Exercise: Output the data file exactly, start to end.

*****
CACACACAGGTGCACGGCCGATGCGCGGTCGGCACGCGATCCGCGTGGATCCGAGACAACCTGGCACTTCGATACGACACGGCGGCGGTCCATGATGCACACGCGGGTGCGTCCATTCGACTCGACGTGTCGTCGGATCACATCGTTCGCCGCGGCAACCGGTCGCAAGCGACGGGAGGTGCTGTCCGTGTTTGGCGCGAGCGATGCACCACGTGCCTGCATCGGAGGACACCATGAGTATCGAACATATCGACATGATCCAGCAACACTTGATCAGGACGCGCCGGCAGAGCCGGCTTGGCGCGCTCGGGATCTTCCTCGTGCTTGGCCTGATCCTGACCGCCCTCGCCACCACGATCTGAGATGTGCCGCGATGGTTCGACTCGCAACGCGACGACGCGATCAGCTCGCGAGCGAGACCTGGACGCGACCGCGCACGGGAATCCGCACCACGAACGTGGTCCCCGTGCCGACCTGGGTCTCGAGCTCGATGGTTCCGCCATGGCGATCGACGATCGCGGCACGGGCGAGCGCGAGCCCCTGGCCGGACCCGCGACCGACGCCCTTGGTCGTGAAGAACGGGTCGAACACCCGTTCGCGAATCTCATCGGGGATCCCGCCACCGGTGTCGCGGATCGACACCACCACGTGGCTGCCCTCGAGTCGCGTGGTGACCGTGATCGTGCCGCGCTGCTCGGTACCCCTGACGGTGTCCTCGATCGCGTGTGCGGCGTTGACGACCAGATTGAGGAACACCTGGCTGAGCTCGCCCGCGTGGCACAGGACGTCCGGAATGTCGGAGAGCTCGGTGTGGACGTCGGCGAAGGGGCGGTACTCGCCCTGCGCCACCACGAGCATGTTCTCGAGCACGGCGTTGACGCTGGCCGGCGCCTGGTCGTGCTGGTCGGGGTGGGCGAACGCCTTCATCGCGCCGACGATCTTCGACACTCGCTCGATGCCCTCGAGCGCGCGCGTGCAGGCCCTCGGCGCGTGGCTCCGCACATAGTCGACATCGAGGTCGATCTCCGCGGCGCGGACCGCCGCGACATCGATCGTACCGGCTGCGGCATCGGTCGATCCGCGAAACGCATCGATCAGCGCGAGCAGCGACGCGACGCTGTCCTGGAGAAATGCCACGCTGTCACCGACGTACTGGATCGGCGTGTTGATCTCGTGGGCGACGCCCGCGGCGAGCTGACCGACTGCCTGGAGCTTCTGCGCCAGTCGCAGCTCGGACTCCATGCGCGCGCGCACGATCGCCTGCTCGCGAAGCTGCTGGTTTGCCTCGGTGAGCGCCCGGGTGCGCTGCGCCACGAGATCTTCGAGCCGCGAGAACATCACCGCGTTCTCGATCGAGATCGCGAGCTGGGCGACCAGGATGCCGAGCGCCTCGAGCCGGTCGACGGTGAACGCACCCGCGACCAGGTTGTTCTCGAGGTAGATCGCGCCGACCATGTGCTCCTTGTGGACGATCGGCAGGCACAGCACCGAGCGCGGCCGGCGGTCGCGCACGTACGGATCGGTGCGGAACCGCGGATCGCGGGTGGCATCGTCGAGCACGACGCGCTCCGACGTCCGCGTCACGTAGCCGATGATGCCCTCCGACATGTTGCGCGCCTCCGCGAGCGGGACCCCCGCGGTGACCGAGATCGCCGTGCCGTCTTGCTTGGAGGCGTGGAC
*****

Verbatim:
CACACACAGGTGCACGGCCGATGCGCGGTCGGCACGCGATCCGCGTGGATCCGAGACAACCTGGCACTTCGATACGACACGGCGGCGGTCCATGATGCACACGCGGGTGCGTCCATTCGACTCGACGTGTCGTCGGATCACATCGTTCGCCGCGGCAACCGGTCGCAAGCGACGGGAGGTGCTGTCCGTGTTTGGCGCGAGCGATGCACCACGTGCCTGCATCGGAGGACACCATGAGTATCGAACATATCGACATGATCCAGCAACACTTGATCAGGACGCGCCGGCAGAGCCGGCTTGGCGCGCTCGGGATCTTCCTCGTGCTTGGCCTGATCCTGACCGCCCTCGCCACCACGATCTGAGATGTGCCGCGATGGTTCGACTCGCAACGCGACGACGCGATCAGCTCGCGAGCGAGACCTGGACGCGACCGCGCACGGGAATCCGCACCACGAACGTGGTCCCCGTGCCGACCTGGGTCTCGAGCTCGATGGTTCCGCCATGGCGATCGACGATCGCGGCACGGGCGAGCGCGAGCCCCTGGCCGGACCCGCGACCGACGCCCTTGGTCGTGAAGAACGGGTCGAACACCCGTTCGCGAATCTCATCGGGGATCCCGCCACCGGTGTCGCGGATCGACACCACCACGTGGCTGCCCTCGAGTCGCGTGGTGACCGTGATCGTGCCGCGCTGCTCGGTACCCCTGACGGTGTCCTCGATCGCGTGTGCGGCGTTGACGACCAGATTGAGGAACACCTGGCTGAGCTCGCCCGCGTGGCACAGGACGTCCGGAATGTCGGAGAGCTCGGTGTGGACGTCGGCGAAGGGGCGGTACTCGCCCTGCGCCACCACGAGCATGTTCTCGAGCACGGCGTTGACGCTGGCCGGCGCCTGGTCGTGCTGGTCGGGGTGGGCGAACGCCTTCATCGCGCCGACGATCTTCGACACTCGCTCGATGCCCTCGAGCGCGCGCGTGCAGGCCCTCGGCGCGTGGCTCCGCACATAGTCGACATCGAGGTCGATCTCCGCGGCGCGGACCGCCGCGACATCGATCGTACCGGCTGCGGCATCGGTCGATCCGCGAAACGCATCGATCAGCGCGAGCAGCGACGCGACGCTGTCCTGGAGAAATGCCACGCTGTCACCGACGTACTGGATCGGCGTGTTGATCTCGTGGGCGACGCCCGCGGCGAGCTGACCGACTGCCTGGAGCTTCTGCGCCAGTCGCAGCTCGGACTCCATGCGCGCGCGCACGATCGCCTGCTCGCGAAGCTGCTGGTTTGCCTCGGTGAGCGCCCGGGTGCGCTGCGCCACGAGATCTTCGAGCCGCGAGAACATCACCGCGTTCTCGATCGAGATCGCGAGCTGGGCGACCAGGATGCCGAGCGCCTCGAGCCGGTCGACGGTGAACGCACCCGCGACCAGGTTGTTCTCGAGGTAGATCGCGCCGACCATGTGCTCCTTGTGGACGATCGGCAGGCACAGCACCGAGCGCGGCCGGCGGTCGCGCACGTACGGATCGGTGCGGAACCGCGGATCGCGGGTGGCATCGTCGAGCACGACGCGCTCCGACGTCCGCGTCACGTAGCCGATGATGCCCTCCGACATGTTGCGCGCCTCCGCGAGCGGGACCCCCGCGGTGACCGAGATCGCCGTGCCGTCTTGCTTGGAGGCGTGGAC